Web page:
Seeking a vote on strict gun control laws in the wake of America's deadliest mass shooting last week that killed 49 people in Orlando, Democratic Congressmen resorted to an unprecedented sit-in inside the well of the US House of Representatives.
The leadership of the Republican party, which holds a majority in the House, refused to budge and instead shut off the television cameras used for live coverage.
The Democratic Congressmen used their own smartphones to live telecast -- through Facebook and other social media sites -- the proceedings inside the House along with their sit-in demonstrations in the House well.
Images from inside the well of the House reflected a chaotic situation rarely seen.
One television commentator described this like an anarchy and lawlessness as the rare sit-in inside the House crossed midnight even after the lights were switched off.
"Enough is enough," said Indian American Congressman Ami Bera, as he joined his fellow Democratic lawmakers in the protest, which was led by legendary Congressman John Lewis, known for his civil disobedience movement.
"Republicans denied us a vote, we sat on the Floor. We sat on the Floor, with John Larson presiding. When they turned off the House cameras, we livestreamed from our phones," said Congresswoman Nancy Pelosi in her remarks on the House floor late last night.
"They can try to shut down the Floor, but because of you, they cannot shut out the voices of the victims and the will of the American people. And now, as you hold up the names of people who have been victims of violence," she said.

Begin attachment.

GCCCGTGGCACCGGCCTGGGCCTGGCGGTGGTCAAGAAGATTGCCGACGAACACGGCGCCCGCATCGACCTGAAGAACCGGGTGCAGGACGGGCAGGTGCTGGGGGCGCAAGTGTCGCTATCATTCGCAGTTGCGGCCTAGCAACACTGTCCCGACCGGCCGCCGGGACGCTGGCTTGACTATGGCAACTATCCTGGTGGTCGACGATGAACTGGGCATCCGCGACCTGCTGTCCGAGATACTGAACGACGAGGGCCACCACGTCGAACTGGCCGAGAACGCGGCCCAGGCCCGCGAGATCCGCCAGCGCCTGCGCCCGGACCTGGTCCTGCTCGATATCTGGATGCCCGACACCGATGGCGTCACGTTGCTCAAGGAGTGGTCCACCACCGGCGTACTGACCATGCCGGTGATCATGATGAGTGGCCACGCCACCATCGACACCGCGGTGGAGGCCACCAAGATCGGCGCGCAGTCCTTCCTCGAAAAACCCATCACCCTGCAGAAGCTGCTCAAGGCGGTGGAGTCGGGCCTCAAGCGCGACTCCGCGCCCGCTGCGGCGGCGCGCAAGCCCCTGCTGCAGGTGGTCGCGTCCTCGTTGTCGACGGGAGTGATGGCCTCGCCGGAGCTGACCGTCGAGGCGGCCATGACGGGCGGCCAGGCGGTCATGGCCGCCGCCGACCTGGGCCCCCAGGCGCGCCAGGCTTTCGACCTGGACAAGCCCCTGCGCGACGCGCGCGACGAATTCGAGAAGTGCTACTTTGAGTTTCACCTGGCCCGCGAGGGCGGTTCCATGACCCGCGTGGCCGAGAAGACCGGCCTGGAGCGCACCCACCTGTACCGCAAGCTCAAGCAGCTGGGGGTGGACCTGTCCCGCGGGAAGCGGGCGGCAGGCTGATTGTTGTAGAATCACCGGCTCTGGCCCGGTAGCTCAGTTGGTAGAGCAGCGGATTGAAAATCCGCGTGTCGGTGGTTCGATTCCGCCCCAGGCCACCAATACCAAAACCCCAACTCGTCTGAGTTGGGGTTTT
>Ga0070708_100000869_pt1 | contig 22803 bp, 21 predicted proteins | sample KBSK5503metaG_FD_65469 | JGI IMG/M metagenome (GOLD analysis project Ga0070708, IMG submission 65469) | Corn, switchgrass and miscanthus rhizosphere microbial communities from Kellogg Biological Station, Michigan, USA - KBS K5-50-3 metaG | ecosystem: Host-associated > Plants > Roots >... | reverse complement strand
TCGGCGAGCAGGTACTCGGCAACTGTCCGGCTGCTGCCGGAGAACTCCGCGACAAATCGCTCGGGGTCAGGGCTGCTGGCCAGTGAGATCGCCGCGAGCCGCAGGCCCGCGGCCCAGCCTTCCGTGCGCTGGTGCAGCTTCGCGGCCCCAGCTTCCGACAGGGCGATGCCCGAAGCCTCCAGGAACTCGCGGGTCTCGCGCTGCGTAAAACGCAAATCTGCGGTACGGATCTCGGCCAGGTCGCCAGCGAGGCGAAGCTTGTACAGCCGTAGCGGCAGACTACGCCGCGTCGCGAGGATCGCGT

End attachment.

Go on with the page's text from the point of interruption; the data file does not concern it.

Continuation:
Democratic lawmakers were demanding that Paul Ryan, Speaker of the House of Representatives, bring up a vote on commonsense gun violence prevention legislation before the House recesses.
Refusing to budge under pressure, Ryan described this as a publicity stunt by Democrats.
"This is nothing more than a publicity stunt. That's point number one. Point number two is this bill was already defeated in the United States Senate. Number three, we're not going to take away a citizen's due process rights," Ryan said.
"We're not going to take away a citizen's constitutional rights without due process. That was already defeated in the Senate. And this is not the way to try and bring up legislation," he told CNN in an interview.
Ryan defended his decision to shut off the cameras and lights arguing that these are as per the House rules.
House Democratic Whip Steny Hoyer demanded that Republicans hold a vote on legislation on gun violence.
"After the unspeakable slaughter of 49 innocent people in Orlando earlier this month, it is unconscionable that House Republicans would continue to block a vote even on commonsense safeguards, including expanding background checks and preventing dangerous firearms from being sold to terror suspects," Hoyer said.
"This is an issue that ought to transcend party - it's about saving lives and keeping our communities safe," he said.